Theological Virtues Per St Augustine, Doctor of the Church, Bishop of Hippo (354-430AD)
Introduction: HOPE (City completed Faith chapters #1-113 (paragraphs:) per day M-F for 16 days)
Chapter 114. Having Dealt with Faith, We Now Come to Speak of Hope. Everything that Pertains to Hope is Embraced in the Lord’s Prayer.
Out of this confession of faith, which is briefly comprehended in the Creed, and which, carnally understood, is milk for babes, but, spiritually apprehended and studied, is meat for strong men, springs the good hope of believers; and this is accompanied by a holy love. But of these matters, all of which are true objects of faith, those only pertain to hope which are embraced in the Lord’s Prayer. For, Cursed is the man that trusts in man is the testimony of holy writ; and, consequently, this curse attaches also to the man who trusts in himself. Therefore, except from God the Lord we ought to ask for nothing either that we hope to do well, or hope to obtain as a reward of our good works.
Chapter 115. The Seven Petitions of the Lord’s Prayer, According to Matthew. (Mt7:7-12)
Accordingly, in the Gospel according to Matthew the Lord’s Prayer seems to embrace seven petitions, three of which ask for eternal blessings, and the remaining four for temporal; these latter, however, being necessary antecedents to the attainment of the eternal. For when we say, Hallowed be Your name: Your kingdom come: Your will be done in earth, as it is in heaven (which some have interpreted, not unfairly, in body as well as in spirit), we ask for blessings that are to be enjoyed for ever; which are indeed begun in this world, and grow in us as we grow in grace, but in their perfect state, which is to be looked for in another life, shall be a possession for evermore. But when we say, Give us this day our daily bread: and forgive us our debts, as we forgive our debtors: and lead us not into temptation, but deliver us from evil, who does not see that we ask for blessings that have reference to the wants of this present life?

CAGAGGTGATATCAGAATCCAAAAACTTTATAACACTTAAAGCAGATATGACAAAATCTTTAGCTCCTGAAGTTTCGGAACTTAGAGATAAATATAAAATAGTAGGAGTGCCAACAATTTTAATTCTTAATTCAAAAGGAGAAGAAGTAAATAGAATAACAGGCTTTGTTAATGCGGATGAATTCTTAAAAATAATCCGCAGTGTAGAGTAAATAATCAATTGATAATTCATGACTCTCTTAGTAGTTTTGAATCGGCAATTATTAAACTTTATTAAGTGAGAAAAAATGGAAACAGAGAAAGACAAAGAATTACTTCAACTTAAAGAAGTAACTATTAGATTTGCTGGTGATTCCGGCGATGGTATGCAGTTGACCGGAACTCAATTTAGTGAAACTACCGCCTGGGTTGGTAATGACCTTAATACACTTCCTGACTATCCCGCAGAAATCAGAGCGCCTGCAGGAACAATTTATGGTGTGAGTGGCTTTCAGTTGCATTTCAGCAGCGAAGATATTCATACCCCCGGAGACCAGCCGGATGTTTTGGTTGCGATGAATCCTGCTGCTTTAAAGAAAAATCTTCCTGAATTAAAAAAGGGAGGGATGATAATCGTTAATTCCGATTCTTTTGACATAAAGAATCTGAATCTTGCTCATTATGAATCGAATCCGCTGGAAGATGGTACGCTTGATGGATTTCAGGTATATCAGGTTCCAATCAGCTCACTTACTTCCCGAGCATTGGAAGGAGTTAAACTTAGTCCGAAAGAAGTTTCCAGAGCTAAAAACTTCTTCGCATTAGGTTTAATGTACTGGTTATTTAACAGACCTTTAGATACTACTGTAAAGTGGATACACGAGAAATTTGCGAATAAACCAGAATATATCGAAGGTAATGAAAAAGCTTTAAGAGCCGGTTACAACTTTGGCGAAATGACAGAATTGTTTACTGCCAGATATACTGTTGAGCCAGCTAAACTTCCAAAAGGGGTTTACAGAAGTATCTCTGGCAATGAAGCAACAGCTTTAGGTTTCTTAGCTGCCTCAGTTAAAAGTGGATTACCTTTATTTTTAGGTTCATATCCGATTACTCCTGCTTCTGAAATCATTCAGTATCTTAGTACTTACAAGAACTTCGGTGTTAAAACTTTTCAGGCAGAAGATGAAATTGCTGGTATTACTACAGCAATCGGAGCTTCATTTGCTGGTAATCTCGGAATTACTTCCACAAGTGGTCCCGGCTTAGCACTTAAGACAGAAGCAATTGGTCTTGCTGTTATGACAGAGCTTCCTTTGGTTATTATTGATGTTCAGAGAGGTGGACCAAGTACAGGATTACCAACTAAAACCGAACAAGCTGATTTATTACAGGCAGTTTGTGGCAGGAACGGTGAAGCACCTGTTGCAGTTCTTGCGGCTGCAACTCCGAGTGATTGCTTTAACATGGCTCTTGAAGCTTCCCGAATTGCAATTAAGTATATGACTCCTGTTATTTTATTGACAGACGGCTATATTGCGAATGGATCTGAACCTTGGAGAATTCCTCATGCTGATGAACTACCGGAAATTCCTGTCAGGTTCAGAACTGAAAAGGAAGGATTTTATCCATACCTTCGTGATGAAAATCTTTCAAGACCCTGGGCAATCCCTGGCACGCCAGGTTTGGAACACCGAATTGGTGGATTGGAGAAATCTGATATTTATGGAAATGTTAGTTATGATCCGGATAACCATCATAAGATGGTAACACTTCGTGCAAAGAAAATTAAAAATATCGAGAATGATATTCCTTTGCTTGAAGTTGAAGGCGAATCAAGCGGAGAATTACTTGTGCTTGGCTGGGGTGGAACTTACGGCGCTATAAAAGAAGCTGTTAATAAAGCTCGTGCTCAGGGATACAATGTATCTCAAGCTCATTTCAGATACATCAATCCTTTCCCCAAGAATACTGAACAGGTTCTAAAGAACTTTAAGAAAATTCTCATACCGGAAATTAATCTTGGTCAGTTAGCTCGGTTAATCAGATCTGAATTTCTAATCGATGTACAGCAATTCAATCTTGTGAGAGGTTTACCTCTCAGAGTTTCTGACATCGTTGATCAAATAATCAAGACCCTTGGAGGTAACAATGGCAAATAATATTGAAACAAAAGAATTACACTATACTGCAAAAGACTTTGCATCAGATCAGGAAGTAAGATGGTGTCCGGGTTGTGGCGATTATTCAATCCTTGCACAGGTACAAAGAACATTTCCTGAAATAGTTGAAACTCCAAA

In that eternal life, where we hope to live for ever, the hallowing of God’s name, and His kingdom, and His will in our spirit and body, shall be brought to perfection, and shall endure to everlasting. But our daily bread is so called because there is here constant need for as much nourishment as the spirit and the flesh demand, whether we understand the expression spiritually, or carnally, or in both senses. It is here too that we need the forgiveness that we ask, for it is here that we commit the sins; here are the temptations which allure or drive us into sin, here, in a word, is the evil from which we desire deliverance: but in that other world there shall be none of these things. (Lk11:1-4)
Chapter 116. Luke Expresses the Substance of These Seven Petitions More Briefly in Five. (Lk11:1-4)
But the Evangelist Luke in his version of the Lord’s prayer embraces not seven, but five petitions: not, of course, that there is any discrepancy between the two evangelists, but that Luke indicates by his very brevity the mode in which the seven petitions of Matthew are to be understood. For God’s name is hallowed in the spirit; and God’s kingdom shall come in the resurrection of the body. Luke, therefore, intending to show that the third petition is a sort of repetition of the first two, has chosen to indicate that by omitting the third altogether. Then he adds three others: one for daily bread, another for pardon of sin, another for immunity from temptation. And what Matthew puts as the last petition, but deliver us from evil, Luke has omitted, to show us that it is embraced in the previous petition about temptation. Matthew, indeed, himself says, but deliver, not and deliver, as if to show that the petitions are virtually one: do not this, but this; so that every man is to understand that he is delivered from evil in the very fact of his not being led into temptation. (Mt7:7-12)
CityofGod.blog concludes Hope 4/1/19 next & final release April 2nd. Charity